Trigger warning: rape, rape culture.
Steubenville, OH. Two teenagers, football stars, one white, one black, have been sentenced as juveniles in the rape of a teenage girl in Steubenville, a town now torn by the national spotlight.
Henry Rollins observed that “this is a failure on many levels. Parents, teachers, coaches, peers all come into play here.” In terms of the light sentencing he said: “I understand the anger but don’t know if adding a decade onto their sentences would be of any benefit. To me, the problem that needs to be addressed is where in the information chain were the two offenders made to understand that what they did was not wrong on every possible level?”
Mia McKenzie addressed rape culture directly. “Rape culture has us always blaming women for rape, whether it’s because of how we’re dressed or how much we drink or whatever. […] It’s sickening. Really, it is.” She also address our terrifying failure as a society to rehabilitate convicted criminals: “They will not likely emerge from prison as two well-adjusted men who respect women and understand that sexual assault against them is not okay. That’s not what prison does for people.”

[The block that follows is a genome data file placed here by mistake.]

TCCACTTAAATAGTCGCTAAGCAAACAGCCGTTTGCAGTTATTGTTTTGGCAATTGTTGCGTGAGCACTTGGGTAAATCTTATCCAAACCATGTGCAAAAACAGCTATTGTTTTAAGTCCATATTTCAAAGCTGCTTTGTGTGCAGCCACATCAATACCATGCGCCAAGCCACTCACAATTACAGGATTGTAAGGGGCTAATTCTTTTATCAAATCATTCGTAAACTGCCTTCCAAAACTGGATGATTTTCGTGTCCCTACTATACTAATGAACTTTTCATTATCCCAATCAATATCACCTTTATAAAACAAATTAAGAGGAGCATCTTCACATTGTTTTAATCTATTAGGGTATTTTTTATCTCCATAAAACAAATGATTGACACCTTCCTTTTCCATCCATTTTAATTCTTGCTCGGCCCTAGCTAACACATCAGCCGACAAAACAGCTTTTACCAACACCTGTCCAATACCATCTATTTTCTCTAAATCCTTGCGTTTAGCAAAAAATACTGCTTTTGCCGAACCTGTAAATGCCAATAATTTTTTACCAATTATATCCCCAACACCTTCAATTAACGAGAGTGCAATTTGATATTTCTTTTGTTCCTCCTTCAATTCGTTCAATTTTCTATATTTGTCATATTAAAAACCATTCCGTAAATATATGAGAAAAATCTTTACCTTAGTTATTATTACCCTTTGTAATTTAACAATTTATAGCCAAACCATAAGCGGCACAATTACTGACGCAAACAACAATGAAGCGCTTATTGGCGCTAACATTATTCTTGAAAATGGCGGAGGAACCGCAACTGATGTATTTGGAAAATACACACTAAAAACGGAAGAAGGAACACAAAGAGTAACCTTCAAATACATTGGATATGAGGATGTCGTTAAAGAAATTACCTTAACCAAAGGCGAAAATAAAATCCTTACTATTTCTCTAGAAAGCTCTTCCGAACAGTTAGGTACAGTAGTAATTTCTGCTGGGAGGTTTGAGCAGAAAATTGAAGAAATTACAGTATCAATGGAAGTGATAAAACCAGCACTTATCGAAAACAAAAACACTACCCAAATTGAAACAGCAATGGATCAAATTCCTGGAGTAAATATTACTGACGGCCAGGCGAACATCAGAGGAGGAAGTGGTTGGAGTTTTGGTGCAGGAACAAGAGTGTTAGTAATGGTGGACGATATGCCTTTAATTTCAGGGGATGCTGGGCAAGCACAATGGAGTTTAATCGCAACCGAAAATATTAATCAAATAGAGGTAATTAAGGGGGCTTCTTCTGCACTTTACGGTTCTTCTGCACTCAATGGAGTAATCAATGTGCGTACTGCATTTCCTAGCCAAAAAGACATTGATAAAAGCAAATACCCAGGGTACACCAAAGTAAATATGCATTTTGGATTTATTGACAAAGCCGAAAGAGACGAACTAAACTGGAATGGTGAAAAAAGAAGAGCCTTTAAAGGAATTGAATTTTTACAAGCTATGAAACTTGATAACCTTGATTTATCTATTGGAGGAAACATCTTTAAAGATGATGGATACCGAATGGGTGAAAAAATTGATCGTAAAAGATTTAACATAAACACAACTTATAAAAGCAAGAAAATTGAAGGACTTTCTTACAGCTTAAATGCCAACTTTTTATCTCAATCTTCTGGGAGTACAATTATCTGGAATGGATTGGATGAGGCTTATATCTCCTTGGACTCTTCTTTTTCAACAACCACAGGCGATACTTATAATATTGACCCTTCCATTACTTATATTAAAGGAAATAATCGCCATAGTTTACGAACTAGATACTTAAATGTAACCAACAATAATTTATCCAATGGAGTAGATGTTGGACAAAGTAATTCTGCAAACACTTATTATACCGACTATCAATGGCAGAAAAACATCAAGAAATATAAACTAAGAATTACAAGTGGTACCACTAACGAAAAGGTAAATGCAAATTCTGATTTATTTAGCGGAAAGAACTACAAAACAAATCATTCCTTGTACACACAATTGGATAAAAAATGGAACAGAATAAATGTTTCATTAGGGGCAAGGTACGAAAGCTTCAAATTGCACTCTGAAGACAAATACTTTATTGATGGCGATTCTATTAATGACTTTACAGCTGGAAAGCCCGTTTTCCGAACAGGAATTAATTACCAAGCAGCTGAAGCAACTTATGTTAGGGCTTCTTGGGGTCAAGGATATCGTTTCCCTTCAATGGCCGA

And it’s not just CNN:
Tragicomically this all sounds a lot like an Onion story from two years ago: “his greatest achievement came off the court in his freshman year when he overcame the trauma of committing a terrible rape.”
What are the effects of rape culture? Among other things, two more arrests have been made in Steubenville: two teenage girls who threatened the rape victim after her assailants were sentenced.
CNN isn’t directly to blame for any of this, but the egregiously contributed to the culture in which there is sympathy for the rapists and the victim of rape is punished. As Rollins said “It is ironic and sad that the person who is going to do a life sentence is her.”